North Korea began a biological weapons program in the 1960s and is believed to be able to produce smallpox, anthrax, tularemia, and a number of other pathogens suitable for bioweapons. These may already be on missiles aimed at South Korea and Japan.
Worse, North Korean intelligence agents may have them, ready to strike in the U.S. North Korea’s intelligence agency has a long history of operating in free countries. Their assassination of ruler Kim Jong-un’s half brother in a Malaysian airport could have as easily used smallpox. That attack may have been meant to send two messages to us: they are willing to use nerve gas, and they can deliver chemical or biological weapons in foreign countries.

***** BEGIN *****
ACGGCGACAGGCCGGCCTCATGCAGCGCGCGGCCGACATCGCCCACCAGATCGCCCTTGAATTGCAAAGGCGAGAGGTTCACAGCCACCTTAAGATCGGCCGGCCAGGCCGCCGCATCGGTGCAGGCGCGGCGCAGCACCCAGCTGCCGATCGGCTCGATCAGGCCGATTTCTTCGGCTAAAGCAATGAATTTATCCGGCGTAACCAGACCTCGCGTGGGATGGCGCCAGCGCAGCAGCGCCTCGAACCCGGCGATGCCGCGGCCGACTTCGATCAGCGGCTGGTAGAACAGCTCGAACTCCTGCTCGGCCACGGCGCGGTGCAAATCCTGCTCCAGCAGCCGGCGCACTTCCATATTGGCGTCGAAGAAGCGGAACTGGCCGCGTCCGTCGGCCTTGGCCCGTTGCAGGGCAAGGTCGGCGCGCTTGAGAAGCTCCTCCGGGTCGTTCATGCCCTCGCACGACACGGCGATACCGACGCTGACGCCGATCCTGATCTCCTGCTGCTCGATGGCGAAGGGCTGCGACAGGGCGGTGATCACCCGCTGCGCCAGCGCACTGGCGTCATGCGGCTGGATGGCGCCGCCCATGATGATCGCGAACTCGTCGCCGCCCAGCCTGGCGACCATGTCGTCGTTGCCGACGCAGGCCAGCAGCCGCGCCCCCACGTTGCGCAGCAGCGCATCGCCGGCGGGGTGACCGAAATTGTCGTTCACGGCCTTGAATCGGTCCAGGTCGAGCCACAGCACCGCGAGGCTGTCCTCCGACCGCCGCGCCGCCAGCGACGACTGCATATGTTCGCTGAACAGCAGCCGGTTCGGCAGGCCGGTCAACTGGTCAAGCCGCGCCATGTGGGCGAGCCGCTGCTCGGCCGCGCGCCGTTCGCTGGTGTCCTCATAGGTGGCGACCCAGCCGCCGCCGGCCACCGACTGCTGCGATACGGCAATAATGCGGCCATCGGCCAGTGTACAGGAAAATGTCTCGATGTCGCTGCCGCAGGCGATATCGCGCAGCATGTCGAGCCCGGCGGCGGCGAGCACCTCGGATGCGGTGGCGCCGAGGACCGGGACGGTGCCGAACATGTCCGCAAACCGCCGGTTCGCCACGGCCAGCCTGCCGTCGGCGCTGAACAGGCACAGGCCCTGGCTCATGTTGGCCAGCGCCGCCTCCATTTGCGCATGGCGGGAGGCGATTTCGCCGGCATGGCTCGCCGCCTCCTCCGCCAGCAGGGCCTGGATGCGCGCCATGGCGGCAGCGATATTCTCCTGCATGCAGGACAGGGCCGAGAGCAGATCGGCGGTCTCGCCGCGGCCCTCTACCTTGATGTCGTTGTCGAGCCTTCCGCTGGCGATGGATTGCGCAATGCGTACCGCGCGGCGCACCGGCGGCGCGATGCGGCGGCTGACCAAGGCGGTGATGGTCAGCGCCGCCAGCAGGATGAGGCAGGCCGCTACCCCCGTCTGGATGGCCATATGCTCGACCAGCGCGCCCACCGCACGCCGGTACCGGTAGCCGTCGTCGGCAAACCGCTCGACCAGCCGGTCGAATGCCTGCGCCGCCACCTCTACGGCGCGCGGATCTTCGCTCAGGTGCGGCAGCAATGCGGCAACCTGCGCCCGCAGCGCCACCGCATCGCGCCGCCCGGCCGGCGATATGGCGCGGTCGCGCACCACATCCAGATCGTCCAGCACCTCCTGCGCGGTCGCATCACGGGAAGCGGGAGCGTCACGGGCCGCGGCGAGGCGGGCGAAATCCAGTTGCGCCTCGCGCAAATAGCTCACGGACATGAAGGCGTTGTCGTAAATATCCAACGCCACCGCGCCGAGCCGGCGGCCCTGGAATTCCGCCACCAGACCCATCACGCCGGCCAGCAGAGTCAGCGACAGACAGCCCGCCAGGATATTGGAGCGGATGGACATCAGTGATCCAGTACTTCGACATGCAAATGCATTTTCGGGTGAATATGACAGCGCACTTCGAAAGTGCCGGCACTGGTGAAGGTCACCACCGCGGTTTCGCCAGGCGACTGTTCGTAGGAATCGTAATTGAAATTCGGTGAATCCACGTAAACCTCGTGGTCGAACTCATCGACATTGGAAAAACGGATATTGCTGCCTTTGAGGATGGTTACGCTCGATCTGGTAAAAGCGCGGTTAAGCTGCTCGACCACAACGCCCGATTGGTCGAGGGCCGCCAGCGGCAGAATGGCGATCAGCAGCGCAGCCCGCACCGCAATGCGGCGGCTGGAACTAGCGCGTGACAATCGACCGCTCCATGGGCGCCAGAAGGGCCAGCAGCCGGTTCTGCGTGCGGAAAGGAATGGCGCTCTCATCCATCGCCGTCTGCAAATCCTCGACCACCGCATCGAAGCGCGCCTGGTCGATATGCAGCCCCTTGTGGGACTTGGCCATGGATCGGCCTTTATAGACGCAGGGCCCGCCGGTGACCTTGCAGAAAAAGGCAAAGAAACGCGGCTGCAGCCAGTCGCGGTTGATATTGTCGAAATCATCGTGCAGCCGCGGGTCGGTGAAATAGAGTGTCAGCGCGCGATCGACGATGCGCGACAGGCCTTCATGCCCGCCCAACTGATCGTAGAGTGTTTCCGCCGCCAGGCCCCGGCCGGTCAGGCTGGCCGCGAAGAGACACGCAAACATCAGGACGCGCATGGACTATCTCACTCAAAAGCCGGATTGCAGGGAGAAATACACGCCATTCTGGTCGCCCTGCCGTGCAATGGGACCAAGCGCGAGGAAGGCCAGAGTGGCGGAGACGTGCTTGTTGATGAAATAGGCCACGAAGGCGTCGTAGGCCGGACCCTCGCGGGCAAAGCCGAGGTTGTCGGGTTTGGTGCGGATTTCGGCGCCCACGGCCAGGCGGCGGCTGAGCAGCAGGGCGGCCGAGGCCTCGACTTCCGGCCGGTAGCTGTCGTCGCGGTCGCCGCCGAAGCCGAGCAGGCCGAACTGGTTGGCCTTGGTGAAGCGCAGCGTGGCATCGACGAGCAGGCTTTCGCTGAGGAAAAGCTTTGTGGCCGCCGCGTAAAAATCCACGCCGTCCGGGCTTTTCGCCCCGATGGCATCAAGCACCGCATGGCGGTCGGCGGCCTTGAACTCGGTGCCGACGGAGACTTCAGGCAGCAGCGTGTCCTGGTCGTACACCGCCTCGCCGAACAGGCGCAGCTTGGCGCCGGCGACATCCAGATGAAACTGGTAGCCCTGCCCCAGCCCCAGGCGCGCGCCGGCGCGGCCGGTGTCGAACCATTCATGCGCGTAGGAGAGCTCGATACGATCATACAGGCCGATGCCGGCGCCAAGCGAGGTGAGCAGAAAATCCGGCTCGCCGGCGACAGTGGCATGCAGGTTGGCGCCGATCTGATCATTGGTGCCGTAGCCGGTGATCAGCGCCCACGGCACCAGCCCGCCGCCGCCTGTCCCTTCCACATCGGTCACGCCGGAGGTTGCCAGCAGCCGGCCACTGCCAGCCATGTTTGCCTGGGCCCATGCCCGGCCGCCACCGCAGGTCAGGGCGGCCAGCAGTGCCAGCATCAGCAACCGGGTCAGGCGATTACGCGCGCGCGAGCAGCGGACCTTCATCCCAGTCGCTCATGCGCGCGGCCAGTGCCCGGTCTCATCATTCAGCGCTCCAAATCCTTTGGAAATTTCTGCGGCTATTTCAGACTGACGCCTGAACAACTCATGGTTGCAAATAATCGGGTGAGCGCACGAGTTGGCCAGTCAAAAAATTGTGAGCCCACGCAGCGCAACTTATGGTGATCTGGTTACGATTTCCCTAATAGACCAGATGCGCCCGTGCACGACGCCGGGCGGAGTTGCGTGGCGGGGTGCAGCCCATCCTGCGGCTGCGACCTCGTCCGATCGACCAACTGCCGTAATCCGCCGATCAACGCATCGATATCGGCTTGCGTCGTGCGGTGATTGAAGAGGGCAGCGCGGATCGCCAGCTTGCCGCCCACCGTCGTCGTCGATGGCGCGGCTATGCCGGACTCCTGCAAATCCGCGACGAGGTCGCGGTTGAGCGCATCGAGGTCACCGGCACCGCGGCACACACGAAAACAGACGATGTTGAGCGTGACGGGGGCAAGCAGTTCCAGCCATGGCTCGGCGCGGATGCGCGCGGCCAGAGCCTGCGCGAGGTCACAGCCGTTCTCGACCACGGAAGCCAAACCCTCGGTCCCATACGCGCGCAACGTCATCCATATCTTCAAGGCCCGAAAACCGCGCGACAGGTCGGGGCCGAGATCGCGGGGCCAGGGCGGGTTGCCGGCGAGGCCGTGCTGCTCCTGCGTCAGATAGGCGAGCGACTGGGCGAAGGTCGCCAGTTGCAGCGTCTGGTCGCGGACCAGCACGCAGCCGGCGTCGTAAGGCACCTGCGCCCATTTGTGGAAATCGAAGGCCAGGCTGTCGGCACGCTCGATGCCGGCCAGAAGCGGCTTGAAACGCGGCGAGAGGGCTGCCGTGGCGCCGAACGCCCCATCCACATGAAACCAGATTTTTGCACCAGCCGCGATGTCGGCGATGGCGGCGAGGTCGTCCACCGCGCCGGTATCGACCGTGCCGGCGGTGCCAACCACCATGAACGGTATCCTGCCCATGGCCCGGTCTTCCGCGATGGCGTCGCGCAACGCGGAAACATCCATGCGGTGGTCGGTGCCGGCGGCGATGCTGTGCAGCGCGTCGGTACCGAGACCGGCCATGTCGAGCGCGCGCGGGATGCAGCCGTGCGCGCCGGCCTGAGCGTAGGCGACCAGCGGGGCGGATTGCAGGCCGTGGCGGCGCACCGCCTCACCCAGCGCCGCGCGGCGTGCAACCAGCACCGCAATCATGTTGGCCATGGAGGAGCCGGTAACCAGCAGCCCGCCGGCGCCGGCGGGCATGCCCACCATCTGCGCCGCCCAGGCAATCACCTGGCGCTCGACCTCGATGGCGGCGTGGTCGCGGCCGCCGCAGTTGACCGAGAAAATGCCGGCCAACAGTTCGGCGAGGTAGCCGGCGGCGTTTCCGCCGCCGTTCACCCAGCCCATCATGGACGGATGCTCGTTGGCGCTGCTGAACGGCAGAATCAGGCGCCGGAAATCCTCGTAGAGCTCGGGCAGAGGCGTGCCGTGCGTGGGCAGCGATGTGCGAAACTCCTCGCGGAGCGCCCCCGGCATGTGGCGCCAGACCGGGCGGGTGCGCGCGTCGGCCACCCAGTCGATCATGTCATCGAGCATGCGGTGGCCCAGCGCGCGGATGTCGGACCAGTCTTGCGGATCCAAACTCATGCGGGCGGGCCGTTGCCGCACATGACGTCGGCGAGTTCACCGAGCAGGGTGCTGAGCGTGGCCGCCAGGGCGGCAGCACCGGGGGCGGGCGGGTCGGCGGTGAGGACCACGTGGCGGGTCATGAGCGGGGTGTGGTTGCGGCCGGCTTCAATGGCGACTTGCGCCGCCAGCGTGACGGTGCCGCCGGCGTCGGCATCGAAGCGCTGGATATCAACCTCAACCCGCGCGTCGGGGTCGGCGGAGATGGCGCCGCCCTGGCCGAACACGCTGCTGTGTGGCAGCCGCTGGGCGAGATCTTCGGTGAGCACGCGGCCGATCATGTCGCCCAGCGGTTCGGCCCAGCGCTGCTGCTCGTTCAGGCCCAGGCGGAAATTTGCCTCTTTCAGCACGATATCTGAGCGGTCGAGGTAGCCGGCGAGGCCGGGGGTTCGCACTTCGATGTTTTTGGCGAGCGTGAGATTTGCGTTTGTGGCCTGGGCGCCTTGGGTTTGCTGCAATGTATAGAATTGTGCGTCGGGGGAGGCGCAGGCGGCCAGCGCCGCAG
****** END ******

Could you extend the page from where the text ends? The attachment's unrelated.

If genetically modified vaccine resistant smallpox suddenly appears in a few US cities, we will probably have a catastrophe on our hands. We also may not know who is at fault, reducing the value of our deterrents.
The US has spent tens of billions to prepare for a biological attack, but the advantage is strongly to the attacker. The threat is real, the consequences unpredictable, and prevention is difficult.